Spirit of Youth is the first of our six Outreach projects for 2018-19, and GSC's Co-Founder Sarah Gobran was on hand to experience the first session...
A year ago, I watched a two-part documentary called “Old people’s homes for Year Olds” on Channel 4, an experiment based on the American model of building nurseries within residential care homes. A scheme that proves when isolated older people and primary-school children are brought together the physical, social and emotional well-being of the elderly residents improves dramatically.
“Predominately when you get very old you become less mobile, friends die, and you can’t get out to meet people. That’s why depression is the epidemic of old age, and it’s important for us to present opportunities for them to meet young people.” Bath University
Inspired by this programme, it got me thinking about the many skills that we have as theatre practitioners and how we should be constantly evolving these skills to use them to reach out beyond what we are trained to do; to new groups, to try new things, to extend our community reach, and to help more people get involved and feel less isolated.
GSC has been running after-school Drama Clubs in local Primary Schools for years. Over the course of a term, the children learn a Shakespeare story, and create a 20-minute version to perform in front of friends and family. It suddenly became obvious that there was no reason not to run these classes within a residential care home.
Nearly a year later, and thanks to funding from the Community Foundation for Surrey, we started our first day of term this Monday.
The first residents to arrive were Elise* and Mary, two ladies aged 92 who eagerly awaited the arrival of the young children.
Fred was the third to arrive “I’m very nervous” he said, but shortly after that a party of ten 7- and 8-year olds arrived brimming with youth, energy and excitement. Fred paired up with 8-year-old Lee, and within minutes a new friendship was forged. “We both have lots in common” said Lee “We both like the colour red and football”, as Fred affectionately put a prop crown on Lee’s head.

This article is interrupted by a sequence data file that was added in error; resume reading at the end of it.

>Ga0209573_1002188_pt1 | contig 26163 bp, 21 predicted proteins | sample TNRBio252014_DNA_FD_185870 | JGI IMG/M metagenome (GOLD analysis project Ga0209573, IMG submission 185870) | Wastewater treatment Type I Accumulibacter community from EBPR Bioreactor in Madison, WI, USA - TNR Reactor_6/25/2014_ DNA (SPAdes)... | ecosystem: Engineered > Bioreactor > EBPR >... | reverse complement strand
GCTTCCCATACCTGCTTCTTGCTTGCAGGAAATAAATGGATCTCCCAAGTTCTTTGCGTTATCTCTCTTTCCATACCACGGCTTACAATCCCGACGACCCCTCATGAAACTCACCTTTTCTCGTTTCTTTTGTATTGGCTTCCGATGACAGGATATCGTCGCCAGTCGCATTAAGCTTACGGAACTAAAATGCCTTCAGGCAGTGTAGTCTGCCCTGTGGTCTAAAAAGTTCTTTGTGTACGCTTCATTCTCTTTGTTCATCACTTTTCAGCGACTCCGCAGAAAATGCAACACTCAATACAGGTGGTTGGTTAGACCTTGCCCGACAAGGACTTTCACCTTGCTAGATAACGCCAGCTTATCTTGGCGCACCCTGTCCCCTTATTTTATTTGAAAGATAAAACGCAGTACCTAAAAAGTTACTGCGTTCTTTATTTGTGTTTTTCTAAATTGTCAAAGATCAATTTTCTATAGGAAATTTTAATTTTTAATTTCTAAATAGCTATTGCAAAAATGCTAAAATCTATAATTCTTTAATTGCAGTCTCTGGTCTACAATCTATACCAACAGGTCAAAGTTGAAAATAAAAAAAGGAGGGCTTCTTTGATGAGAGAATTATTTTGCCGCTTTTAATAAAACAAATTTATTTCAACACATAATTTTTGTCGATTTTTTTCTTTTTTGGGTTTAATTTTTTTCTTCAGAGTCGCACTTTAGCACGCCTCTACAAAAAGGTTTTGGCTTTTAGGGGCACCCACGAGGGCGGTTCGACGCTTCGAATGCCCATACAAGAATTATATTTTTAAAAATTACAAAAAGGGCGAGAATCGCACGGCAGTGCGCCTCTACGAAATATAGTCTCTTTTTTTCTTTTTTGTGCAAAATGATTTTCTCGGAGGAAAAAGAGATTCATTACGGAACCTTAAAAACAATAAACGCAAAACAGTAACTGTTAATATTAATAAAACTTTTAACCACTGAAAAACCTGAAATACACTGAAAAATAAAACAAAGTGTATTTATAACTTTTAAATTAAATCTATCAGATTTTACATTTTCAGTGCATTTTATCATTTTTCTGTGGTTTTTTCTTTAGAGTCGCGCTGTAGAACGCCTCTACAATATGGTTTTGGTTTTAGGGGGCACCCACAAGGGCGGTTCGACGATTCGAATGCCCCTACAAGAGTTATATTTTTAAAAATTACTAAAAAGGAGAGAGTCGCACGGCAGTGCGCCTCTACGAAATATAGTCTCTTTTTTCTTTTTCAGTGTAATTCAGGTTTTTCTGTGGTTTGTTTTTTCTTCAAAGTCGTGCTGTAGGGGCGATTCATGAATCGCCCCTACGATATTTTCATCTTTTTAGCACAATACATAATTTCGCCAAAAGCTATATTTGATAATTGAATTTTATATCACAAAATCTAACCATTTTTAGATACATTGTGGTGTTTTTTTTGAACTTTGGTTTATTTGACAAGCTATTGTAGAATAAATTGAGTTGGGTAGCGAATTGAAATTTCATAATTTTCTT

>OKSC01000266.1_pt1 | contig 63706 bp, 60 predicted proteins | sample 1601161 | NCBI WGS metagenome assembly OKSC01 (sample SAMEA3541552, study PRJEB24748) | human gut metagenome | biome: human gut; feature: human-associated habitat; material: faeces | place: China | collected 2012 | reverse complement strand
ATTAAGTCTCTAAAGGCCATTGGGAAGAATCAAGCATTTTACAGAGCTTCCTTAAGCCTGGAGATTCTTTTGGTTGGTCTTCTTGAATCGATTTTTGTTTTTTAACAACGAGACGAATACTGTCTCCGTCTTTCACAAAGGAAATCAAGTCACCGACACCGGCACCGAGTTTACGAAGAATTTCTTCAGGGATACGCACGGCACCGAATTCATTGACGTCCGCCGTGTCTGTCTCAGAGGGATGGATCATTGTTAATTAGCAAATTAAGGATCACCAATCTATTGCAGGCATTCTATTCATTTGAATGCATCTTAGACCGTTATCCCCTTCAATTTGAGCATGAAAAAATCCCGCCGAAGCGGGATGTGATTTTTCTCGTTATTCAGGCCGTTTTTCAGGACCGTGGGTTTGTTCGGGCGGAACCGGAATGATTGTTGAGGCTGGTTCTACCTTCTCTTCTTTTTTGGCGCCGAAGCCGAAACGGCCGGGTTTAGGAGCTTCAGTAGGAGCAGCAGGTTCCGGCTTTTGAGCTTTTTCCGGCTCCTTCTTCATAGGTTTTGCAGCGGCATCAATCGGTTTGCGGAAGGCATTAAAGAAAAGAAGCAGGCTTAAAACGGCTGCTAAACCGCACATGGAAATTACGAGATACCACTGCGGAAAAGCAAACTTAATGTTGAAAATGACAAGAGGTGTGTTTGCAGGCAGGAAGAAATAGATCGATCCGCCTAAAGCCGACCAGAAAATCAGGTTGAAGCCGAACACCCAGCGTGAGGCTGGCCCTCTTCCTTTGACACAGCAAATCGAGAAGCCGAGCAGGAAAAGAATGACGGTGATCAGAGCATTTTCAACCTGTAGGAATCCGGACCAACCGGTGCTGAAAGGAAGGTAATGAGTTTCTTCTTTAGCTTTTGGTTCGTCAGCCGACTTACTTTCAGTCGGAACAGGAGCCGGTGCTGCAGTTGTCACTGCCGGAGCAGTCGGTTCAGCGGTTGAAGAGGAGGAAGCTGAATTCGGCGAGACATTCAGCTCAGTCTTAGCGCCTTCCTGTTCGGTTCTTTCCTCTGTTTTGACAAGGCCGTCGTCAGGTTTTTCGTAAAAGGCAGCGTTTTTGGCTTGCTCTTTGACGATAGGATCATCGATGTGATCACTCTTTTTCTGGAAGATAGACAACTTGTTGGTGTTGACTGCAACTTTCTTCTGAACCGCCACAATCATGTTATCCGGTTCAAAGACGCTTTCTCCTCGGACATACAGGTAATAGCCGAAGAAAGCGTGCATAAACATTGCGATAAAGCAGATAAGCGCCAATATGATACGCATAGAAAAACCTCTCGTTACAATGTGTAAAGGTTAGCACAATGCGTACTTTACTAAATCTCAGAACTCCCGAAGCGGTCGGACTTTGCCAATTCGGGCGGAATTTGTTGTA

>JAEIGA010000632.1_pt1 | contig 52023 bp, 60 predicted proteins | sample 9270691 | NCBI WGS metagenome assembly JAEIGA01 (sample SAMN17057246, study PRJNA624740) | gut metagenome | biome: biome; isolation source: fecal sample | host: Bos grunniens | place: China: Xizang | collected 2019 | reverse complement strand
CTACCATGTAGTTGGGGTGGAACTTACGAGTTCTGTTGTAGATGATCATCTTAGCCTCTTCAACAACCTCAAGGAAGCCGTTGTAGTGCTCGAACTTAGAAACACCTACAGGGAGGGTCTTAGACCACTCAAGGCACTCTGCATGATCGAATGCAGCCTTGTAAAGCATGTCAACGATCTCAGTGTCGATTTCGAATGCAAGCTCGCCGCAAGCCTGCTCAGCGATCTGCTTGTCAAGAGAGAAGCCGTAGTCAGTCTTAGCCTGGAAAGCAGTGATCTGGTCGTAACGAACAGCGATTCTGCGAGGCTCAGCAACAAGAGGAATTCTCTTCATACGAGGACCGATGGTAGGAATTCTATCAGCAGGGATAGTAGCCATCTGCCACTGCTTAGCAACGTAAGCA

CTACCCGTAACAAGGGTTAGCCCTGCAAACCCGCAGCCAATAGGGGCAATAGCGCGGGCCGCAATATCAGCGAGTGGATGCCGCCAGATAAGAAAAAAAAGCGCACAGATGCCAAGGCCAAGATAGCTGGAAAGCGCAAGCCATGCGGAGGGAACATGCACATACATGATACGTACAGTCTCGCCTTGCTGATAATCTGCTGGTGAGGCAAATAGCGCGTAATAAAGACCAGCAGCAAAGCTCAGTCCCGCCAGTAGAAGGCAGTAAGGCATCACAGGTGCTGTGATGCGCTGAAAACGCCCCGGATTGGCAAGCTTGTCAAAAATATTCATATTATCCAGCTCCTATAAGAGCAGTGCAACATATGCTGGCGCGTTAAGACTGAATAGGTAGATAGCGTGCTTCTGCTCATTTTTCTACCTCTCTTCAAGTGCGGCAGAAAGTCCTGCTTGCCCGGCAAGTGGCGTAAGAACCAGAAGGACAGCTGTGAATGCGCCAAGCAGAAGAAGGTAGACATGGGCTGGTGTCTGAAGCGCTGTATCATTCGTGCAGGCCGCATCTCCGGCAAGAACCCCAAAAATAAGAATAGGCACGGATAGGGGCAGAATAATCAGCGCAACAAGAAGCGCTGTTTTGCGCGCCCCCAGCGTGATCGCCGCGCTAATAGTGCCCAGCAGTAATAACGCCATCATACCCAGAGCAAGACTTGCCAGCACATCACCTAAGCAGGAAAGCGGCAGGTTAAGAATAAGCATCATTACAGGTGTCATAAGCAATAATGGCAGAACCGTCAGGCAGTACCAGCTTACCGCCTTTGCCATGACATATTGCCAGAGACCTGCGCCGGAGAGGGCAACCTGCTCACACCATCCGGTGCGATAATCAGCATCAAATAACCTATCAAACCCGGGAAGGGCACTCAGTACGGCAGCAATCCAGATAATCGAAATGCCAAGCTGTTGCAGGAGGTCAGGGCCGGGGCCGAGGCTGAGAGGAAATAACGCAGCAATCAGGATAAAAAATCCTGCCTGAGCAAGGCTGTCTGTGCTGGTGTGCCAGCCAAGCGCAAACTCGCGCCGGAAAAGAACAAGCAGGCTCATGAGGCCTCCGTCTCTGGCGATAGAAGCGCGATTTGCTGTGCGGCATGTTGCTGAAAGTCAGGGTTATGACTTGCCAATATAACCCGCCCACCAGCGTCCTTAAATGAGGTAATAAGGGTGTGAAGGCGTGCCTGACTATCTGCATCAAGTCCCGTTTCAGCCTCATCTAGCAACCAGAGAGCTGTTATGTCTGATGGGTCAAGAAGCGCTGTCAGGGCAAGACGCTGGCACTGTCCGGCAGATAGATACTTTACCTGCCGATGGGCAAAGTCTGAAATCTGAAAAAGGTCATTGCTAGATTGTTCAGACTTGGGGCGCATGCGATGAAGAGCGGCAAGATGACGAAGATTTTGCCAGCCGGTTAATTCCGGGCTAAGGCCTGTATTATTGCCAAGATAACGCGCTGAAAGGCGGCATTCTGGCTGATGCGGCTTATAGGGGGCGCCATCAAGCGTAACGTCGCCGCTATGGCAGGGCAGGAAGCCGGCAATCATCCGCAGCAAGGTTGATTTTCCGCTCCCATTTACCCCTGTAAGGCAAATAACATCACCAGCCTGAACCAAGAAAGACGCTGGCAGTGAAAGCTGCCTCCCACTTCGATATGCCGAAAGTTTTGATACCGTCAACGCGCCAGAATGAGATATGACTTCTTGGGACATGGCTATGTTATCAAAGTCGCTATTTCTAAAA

Isabella told me “What I have in common with my partner is that we both have pretty names”.
One of the quietest residents, Irene, came into her own, when playing the role of Puck, from her wheelchair, she became engaged and alert, flapping her fairy wings for all the children to enjoy, as she cast her magic spells. “I can’t believe the change in her” said a care worker, “it’s definitely the biggest surprise of the day”.
It is easy to instantly see the benefits of diverse age groups working together. The elderly residents rarely get many visitors and relish watching the enthusiasm of the children; by helping them to read words that they might not have come across before, the older people have purpose again and are vital.
Ultimately young children love attention and to talk, so they thrive from their captive audience within the care home. The supportive environment of them working through the play and characters provides enriching experiences for them all and ensures that the elderly residents are more likely to stay actively involved, whereas they might withdraw if only amongst their own peer group.
“I think you’ve found your soulmate there” I said to Fred as they children left. “You think so?” he beamed at me “What a lovely boy. I’ve had such a nice time”.
At the end of the day every child and adult put their finger on their nose to indicate they would like to continue next week…
And so, the “Spirit of Youth” Project begins…
*all names have been changed to protect the privacy of individuals